Suburbs May Be Hazardous to Your Health
People Who Live in Sprawling Suburbs May Face Greater Health Risks
WebMD News Archive
Suburban Sprawl: Public Health Enemy No. 1? continued...
The study showed that people living in sprawling areas reported a greater number of chronic medical conditions than those living in more compact areas. On average, people reported having 1.26 medical conditions, but those living in the sprawling areas reported up to 1.77 medical conditions (West Palm Beach, Fla.).
Researchers say the link between suburban life and higher risk of physical health problems remained significant even after they controlled for factors like age, economic status, race, and local environment that might help explain the disparity.
They say suburban sprawl seems to have a disproportionate impact on the physical health of the elderly and possibly the poor. These groups may have less access to motor transportation and have more difficulty in walking the greater distances to destinations such as markets or parks.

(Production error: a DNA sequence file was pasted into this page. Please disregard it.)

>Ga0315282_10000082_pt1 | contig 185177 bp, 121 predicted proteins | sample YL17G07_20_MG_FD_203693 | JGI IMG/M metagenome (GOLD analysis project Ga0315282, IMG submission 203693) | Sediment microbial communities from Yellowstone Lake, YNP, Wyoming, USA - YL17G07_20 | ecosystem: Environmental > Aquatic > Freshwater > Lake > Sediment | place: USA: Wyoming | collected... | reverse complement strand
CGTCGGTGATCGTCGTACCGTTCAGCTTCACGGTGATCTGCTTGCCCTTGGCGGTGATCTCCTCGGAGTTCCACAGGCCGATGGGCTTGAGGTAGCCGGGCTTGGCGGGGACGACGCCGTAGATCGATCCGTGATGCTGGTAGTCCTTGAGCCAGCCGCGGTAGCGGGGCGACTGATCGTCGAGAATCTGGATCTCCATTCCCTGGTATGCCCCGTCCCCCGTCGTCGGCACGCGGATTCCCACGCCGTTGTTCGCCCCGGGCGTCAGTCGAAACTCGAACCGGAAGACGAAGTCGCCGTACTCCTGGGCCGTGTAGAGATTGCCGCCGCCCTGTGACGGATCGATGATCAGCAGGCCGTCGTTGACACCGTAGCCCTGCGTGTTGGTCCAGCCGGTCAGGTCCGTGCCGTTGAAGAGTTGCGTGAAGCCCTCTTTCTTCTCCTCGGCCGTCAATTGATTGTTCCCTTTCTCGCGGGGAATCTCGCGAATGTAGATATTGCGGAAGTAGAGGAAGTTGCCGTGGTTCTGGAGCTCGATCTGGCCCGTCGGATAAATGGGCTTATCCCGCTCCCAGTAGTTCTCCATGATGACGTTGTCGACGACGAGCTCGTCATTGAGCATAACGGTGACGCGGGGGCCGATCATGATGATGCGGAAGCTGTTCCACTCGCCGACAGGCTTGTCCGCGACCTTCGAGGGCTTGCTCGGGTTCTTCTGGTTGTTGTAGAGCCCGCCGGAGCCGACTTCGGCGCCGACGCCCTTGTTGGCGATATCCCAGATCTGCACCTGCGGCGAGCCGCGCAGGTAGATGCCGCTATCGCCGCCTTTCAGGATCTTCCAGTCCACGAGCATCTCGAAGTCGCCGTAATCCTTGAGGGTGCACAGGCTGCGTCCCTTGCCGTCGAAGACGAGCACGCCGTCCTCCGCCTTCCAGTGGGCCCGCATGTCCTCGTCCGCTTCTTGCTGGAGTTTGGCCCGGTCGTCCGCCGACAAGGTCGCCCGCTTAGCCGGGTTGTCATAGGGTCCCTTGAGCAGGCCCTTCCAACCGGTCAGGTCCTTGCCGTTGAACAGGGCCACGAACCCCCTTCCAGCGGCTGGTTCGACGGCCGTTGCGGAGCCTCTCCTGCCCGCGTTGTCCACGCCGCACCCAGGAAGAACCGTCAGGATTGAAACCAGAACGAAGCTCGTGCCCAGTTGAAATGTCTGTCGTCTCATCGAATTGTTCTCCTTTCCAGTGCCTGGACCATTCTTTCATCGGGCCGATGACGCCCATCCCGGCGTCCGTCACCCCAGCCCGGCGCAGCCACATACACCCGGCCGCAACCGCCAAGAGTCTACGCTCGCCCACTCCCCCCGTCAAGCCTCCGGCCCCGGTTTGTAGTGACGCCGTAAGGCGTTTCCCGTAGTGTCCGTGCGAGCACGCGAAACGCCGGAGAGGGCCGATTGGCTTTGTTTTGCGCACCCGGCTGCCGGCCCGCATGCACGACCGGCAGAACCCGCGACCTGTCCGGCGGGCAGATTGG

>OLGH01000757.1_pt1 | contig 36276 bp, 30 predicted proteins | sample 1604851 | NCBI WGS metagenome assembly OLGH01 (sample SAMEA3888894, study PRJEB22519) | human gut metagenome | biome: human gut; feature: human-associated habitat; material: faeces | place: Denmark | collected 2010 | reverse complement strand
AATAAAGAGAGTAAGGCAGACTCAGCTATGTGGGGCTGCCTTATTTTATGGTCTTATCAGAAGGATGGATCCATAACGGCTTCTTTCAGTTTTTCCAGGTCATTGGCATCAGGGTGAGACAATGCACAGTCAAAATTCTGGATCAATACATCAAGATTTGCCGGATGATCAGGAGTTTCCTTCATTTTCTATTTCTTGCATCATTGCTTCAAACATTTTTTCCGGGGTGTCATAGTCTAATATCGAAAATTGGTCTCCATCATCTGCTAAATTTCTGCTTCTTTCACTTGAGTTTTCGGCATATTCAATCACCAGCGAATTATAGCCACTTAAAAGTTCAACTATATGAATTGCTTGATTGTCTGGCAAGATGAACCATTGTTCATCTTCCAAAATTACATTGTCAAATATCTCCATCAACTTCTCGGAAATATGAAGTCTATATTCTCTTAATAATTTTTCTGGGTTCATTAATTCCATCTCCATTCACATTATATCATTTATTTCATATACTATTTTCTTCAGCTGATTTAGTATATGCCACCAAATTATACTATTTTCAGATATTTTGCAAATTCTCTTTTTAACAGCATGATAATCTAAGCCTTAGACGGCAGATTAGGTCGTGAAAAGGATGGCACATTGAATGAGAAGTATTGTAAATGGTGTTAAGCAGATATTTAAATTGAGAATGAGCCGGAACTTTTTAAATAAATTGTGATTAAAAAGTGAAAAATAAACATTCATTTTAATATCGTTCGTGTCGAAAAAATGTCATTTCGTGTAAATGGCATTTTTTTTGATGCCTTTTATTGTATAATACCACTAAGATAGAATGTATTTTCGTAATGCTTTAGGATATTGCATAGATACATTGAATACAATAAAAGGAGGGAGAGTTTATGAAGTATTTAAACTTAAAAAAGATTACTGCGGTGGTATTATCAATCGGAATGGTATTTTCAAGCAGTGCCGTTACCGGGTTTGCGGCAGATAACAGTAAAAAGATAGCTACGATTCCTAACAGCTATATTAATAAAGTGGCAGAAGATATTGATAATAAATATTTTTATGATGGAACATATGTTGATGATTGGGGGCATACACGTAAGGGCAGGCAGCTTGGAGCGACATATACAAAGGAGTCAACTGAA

"To improve our health the study suggests that we should build cities where people feel comfortable walking and are not so dependent on cars," says RAND researcher Deborah Cohen, MD, in the release. "This study gives the public a way to personalize the issue of sprawl in a way that hasn't happened before."
Regions with the worst suburban sprawl included:
- Riverside-San Bernardino region of California
- Winston-Salem, N.C.
- Greenville-Spartanburg, S.C.
- West Palm Beach, Fla.
- Bridgeport-Danbury-Stamford, Conn.
- Knoxville, Tenn.
- Rochester, N.Y.
Regions with the least amount of suburban sprawl included:
- New York City
- San Francisco
- Portland, Ore.